For another example, let's look at the fuel cycle... the Paducah uranium enrichment plant in Kentucky which formerly made nuclear bomb material and now makes lower-grade nuclear fuel for reactors, produces a larger carbon footprint than the output from the largest coal plant in North America (in fact it requires 2 coal-fired power plants full-time to keep it running), yet some people out there still think that nuclear power is carbon free. The gaseous diffusion plant covers 750 acres (300 ha) of a 3,425 acre (1,386 ha) site. The four process buildings cover 74 acres (30 ha), and consume a peak electrical demand of a whopping 3,040 megawatts. How's that for a carbon footprint? The greenhouse gases produced here are 1500 times more damaging than regular CO2s. The plant also produces 93% of the CFC 114 produced in the United States that has been damaging the ozone layer for over a century. CFC's are 9800 times more global warming per pound than carbon. So while a nuclear power plant may not emit carbon from its nuclear fission-based reaction operations, the fuel required to achieve the fission reaction offers a completely different story. More here…

    http://agreenroad.blogspot.it/2012/0...nrichment.html

    http://en.wikipedia.org/wiki/Paducah...iffusion_Plant



    So that is my position. We do not need nuclear or fossil fuels any more- just accelerated implementation of renewables and efficiency. Everything about it is win-win. The only problem is that we are all being held back by a small minority of vested interests (very big companies) who are still making a lot of money by keeping us trapped in early 20th century infrastructure, economy and technologies with the help of government, military and media power that they can buy at the drop of a hat. Remember, Exxon alone reports net income of as much as 10 billion dollars a quarter and has replaced Apple again as the world's biggest corporation. So we are on our own to solve the problem using whatever means we have available. I have tried to provide as many sources as possible for your reference. Hope this is helpful. Meantime, am trying to post up Persuade pieces soon in between getting deliveries out to our worldwide accounts.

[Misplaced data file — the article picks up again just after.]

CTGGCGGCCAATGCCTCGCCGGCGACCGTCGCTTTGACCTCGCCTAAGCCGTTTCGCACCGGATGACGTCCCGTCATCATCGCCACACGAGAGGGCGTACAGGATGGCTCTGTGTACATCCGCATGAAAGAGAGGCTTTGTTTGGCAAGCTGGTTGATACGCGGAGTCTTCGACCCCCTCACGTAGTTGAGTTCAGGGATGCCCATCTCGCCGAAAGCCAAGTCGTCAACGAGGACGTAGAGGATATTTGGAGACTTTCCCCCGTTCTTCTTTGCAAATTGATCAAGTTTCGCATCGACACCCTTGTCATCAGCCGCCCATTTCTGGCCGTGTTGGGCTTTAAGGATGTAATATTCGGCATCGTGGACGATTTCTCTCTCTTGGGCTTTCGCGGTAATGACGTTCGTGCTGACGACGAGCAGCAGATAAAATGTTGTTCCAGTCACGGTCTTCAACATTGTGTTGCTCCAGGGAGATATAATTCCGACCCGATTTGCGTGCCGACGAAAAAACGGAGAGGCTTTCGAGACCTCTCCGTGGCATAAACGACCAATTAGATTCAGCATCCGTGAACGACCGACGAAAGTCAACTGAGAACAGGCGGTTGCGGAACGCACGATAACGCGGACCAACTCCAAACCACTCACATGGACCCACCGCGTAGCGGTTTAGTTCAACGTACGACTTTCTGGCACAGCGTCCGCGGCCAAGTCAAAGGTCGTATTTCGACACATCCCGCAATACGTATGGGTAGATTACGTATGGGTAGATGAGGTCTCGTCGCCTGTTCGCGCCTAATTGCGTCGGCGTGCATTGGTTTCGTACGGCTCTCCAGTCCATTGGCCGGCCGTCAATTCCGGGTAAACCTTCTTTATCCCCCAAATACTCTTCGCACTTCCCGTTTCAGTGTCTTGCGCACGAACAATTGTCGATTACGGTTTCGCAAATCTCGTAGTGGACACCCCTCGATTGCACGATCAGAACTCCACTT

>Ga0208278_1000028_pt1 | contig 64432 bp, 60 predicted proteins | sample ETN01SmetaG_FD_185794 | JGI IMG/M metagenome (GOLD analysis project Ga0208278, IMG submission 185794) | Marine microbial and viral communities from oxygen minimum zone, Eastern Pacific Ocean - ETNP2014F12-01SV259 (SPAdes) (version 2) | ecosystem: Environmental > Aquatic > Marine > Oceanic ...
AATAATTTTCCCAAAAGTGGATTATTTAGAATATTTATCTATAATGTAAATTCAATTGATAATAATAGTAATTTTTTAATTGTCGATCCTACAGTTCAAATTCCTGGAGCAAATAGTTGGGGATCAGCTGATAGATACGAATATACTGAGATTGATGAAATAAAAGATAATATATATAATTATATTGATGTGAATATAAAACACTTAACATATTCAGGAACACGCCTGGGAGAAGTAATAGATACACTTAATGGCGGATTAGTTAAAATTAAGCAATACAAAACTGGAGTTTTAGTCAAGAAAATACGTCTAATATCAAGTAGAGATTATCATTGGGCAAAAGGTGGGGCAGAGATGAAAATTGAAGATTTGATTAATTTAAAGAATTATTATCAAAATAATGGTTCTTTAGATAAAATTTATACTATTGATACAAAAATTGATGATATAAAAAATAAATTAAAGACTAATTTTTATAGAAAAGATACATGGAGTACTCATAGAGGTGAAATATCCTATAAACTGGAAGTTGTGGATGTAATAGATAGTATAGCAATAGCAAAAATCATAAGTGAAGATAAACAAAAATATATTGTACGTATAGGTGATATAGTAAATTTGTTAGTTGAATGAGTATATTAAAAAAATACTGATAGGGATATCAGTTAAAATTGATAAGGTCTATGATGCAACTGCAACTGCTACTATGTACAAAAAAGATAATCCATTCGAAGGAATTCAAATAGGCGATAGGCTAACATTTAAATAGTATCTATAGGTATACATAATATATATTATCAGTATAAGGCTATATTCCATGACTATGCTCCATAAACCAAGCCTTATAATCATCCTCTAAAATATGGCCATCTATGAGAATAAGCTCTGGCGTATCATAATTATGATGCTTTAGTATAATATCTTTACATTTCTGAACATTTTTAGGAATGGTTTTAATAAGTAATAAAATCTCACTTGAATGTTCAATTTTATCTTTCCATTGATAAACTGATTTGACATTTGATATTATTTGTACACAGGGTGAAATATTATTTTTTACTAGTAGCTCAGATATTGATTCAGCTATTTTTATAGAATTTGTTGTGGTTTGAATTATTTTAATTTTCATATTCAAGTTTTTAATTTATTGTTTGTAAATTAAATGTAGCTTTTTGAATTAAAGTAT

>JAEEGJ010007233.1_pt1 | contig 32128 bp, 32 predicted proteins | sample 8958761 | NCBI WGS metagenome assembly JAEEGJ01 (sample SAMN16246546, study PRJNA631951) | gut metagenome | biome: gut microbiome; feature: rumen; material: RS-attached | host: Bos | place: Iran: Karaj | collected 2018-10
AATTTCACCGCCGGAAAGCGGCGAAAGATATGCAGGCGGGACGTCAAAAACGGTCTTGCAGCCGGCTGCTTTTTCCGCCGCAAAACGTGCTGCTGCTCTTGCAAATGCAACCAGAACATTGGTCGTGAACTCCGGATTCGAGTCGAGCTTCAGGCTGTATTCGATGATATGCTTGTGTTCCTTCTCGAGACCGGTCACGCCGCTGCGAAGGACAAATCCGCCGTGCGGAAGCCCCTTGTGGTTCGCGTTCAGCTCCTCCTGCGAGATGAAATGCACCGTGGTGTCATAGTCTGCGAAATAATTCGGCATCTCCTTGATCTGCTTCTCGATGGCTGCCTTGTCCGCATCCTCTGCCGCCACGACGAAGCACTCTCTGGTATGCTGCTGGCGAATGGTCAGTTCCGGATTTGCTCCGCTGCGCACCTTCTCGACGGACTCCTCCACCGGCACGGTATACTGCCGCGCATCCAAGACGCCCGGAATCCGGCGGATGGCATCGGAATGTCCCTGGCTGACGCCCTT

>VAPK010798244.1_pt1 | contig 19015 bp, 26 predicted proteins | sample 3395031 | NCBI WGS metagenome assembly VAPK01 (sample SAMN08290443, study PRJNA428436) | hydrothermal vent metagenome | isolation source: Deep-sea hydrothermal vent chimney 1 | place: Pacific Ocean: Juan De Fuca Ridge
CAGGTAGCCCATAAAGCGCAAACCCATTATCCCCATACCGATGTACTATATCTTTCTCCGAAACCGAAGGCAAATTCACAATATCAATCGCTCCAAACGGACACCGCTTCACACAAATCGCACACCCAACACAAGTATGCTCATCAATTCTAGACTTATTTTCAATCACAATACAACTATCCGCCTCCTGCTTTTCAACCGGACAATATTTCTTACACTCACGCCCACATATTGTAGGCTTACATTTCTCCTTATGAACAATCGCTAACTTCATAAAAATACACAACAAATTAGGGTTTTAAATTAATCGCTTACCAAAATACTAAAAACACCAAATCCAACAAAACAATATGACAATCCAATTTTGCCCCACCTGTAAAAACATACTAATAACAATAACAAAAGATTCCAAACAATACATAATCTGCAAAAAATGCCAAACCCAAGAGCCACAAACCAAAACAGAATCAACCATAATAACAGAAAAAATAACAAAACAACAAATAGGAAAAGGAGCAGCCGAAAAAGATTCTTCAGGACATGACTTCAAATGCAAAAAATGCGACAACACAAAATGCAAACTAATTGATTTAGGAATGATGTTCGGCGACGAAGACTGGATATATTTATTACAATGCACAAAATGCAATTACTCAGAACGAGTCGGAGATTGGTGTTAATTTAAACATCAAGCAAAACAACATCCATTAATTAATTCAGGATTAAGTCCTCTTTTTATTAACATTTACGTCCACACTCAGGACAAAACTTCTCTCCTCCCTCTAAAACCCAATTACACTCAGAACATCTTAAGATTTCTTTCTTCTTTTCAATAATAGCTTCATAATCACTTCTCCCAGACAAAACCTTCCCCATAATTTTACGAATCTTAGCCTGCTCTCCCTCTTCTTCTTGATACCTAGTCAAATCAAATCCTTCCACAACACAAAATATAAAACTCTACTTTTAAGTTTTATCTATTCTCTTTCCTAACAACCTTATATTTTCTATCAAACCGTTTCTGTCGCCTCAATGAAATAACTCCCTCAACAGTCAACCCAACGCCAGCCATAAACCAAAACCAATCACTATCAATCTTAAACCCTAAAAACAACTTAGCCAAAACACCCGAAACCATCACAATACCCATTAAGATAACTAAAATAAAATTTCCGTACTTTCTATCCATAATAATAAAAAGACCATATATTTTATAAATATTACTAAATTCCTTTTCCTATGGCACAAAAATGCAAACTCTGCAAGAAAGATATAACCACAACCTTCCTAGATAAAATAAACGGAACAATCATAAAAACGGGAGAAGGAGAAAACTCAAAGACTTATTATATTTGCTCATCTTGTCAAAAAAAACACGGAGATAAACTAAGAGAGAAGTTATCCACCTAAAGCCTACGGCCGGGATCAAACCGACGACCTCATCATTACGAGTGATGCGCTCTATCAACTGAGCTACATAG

Thanks again for your post and best of luck with your new design projects.


    Best wishes,


    Geoffrey








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  8. #588

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    Geoffrey,

    Thank you so much for the extremely well written response. It really sheds like not only on the subject but also helps me see your work in a different way.

    You are certainly right in regards to the need to transition to more eco-friendly energy sources. It is unfortunate that evolution in that sense is inevitably artificially slowed by those that have vested interest in things staying the way they are currently. The same ideas apply to cars and how many miles per gallon can be achieved, but the increase in gas efficiency has been quite slow and many speculate that there is some hold-back by oil companies and corporations. True or false, I'm not sure but it certainly makes one think about things a little more.

    All the best my friend and looking forward to your continued work!
    www.AlbertHuangMD.com - Digital Portfolio Of Projects & Designs

    Merz (5/22/09):"i'm a firm believer that the ultimate prevailing logic in design is 'does shit look sick as fuck' "

  9. #589

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    Thanks so much Albert and same to you, new stuff coming up...

  10. #590

    Default New Works for Persuade in Bilbao Part III Special pieces for a special place










    Last edited by Geoffrey B. Small; 03-21-2013 at 04:56 AM.

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    Default New Works for Persuade Part III: Special pieces for a special place (continued)










    Last edited by Geoffrey B. Small; 03-21-2013 at 05:14 AM.

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    Default New Works for Persuade Part III: Special pieces for a special place (continued)











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    Last edited by Geoffrey B. Small; 03-21-2013 at 05:14 AM.

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    Sorry, we have some work to deal with in the workrooms and need to take a quick break from posting.
    Thanks for your patience. Will be back with more pieces coming up soon...

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    Default New Works for Persuade Part III: Special pieces for a special place (continued)

    OK we're back and posting again, thank you for your patience...